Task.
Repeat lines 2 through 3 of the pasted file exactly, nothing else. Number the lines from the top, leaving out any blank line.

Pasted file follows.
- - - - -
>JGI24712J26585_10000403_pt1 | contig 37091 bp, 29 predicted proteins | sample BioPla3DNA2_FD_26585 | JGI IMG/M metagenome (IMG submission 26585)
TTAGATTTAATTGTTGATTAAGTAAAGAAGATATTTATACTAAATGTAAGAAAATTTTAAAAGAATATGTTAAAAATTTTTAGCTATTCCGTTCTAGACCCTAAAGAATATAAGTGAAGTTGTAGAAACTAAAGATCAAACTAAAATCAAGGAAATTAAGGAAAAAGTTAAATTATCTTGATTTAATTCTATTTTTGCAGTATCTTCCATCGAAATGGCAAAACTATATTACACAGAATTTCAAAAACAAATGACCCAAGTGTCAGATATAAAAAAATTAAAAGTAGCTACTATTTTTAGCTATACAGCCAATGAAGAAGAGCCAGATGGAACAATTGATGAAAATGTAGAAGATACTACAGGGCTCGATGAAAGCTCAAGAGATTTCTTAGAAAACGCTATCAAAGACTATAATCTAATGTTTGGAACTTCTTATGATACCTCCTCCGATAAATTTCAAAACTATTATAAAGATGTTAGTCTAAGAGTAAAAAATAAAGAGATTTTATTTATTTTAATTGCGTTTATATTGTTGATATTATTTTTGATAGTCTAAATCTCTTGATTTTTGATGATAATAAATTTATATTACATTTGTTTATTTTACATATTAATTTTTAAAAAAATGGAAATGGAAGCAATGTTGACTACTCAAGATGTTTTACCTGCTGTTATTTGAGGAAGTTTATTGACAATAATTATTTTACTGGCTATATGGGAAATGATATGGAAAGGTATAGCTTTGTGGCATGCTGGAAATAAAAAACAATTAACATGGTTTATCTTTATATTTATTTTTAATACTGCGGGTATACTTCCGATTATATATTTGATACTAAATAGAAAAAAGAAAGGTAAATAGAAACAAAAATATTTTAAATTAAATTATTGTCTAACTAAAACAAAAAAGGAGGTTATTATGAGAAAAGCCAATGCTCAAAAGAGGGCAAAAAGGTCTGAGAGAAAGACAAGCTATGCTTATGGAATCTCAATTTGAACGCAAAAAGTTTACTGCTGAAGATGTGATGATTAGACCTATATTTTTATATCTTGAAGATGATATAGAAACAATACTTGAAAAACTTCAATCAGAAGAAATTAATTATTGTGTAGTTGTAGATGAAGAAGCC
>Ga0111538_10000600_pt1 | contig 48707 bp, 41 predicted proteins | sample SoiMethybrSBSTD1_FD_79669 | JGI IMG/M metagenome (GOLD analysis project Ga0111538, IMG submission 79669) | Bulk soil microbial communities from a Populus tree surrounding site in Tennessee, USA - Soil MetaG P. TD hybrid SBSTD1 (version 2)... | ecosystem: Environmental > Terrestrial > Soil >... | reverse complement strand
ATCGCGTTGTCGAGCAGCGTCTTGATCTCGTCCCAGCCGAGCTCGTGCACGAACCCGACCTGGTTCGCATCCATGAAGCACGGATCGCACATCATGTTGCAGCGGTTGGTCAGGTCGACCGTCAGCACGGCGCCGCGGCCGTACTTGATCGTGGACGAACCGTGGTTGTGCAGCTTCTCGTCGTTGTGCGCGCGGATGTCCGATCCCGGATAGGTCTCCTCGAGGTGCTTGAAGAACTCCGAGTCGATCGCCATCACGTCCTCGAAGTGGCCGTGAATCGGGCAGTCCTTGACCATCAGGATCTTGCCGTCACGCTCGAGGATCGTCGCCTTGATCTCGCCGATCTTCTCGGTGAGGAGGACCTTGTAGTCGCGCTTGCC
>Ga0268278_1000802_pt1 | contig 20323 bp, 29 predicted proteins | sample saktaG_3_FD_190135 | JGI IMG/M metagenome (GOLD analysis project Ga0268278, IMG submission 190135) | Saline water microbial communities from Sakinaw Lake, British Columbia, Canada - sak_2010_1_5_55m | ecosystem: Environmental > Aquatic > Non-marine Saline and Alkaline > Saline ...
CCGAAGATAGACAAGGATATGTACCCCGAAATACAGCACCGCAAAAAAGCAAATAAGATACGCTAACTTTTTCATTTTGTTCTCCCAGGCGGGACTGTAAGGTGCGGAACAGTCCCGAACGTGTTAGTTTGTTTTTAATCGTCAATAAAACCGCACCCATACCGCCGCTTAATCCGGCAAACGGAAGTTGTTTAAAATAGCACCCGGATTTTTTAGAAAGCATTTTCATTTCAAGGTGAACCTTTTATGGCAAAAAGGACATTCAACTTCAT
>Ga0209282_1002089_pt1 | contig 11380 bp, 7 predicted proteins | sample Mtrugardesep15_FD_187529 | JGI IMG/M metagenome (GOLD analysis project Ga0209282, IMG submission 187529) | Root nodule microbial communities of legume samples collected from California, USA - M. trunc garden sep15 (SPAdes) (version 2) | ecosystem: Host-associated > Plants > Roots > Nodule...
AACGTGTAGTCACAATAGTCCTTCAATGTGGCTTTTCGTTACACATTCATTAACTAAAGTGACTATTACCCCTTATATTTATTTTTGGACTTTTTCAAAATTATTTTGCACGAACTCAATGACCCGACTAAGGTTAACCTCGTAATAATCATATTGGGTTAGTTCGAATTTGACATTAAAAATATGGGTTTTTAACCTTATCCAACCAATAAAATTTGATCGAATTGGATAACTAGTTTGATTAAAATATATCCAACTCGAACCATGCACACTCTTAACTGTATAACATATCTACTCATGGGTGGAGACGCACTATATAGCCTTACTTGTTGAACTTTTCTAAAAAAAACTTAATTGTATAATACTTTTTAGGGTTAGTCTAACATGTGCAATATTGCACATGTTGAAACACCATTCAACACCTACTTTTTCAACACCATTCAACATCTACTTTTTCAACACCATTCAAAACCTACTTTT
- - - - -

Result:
TTAGATTTAATTGTTGATTAAGTAAAGAAGATATTTATACTAAATGTAAGAAAATTTTAAAAGAATATGTTAAAAATTTTTAGCTATTCCGTTCTAGACCCTAAAGAATATAAGTGAAGTTGTAGAAACTAAAGATCAAACTAAAATCAAGGAAATTAAGGAAAAAGTTAAATTATCTTGATTTAATTCTATTTTTGCAGTATCTTCCATCGAAATGGCAAAACTATATTACACAGAATTTCAAAAACAAATGACCCAAGTGTCAGATATAAAAAAATTAAAAGTAGCTACTATTTTTAGCTATACAGCCAATGAAGAAGAGCCAGATGGAACAATTGATGAAAATGTAGAAGATACTACAGGGCTCGATGAAAGCTCAAGAGATTTCTTAGAAAACGCTATCAAAGACTATAATCTAATGTTTGGAACTTCTTATGATACCTCCTCCGATAAATTTCAAAACTATTATAAAGATGTTAGTCTAAGAGTAAAAAATAAAGAGATTTTATTTATTTTAATTGCGTTTATATTGTTGATATTATTTTTGATAGTCTAAATCTCTTGATTTTTGATGATAATAAATTTATATTACATTTGTTTATTTTACATATTAATTTTTAAAAAAATGGAAATGGAAGCAATGTTGACTACTCAAGATGTTTTACCTGCTGTTATTTGAGGAAGTTTATTGACAATAATTATTTTACTGGCTATATGGGAAATGATATGGAAAGGTATAGCTTTGTGGCATGCTGGAAATAAAAAACAATTAACATGGTTTATCTTTATATTTATTTTTAATACTGCGGGTATACTTCCGATTATATATTTGATACTAAATAGAAAAAAGAAAGGTAAATAGAAACAAAAATATTTTAAATTAAATTATTGTCTAACTAAAACAAAAAAGGAGGTTATTATGAGAAAAGCCAATGCTCAAAAGAGGGCAAAAAGGTCTGAGAGAAAGACAAGCTATGCTTATGGAATCTCAATTTGAACGCAAAAAGTTTACTGCTGAAGATGTGATGATTAGACCTATATTTTTATATCTTGAAGATGATATAGAAACAATACTTGAAAAACTTCAATCAGAAGAAATTAATTATTGTGTAGTTGTAGATGAAGAAGCC
>Ga0111538_10000600_pt1 | contig 48707 bp, 41 predicted proteins | sample SoiMethybrSBSTD1_FD_79669 | JGI IMG/M metagenome (GOLD analysis project Ga0111538, IMG submission 79669) | Bulk soil microbial communities from a Populus tree surrounding site in Tennessee, USA - Soil MetaG P. TD hybrid SBSTD1 (version 2)... | ecosystem: Environmental > Terrestrial > Soil >... | reverse complement strand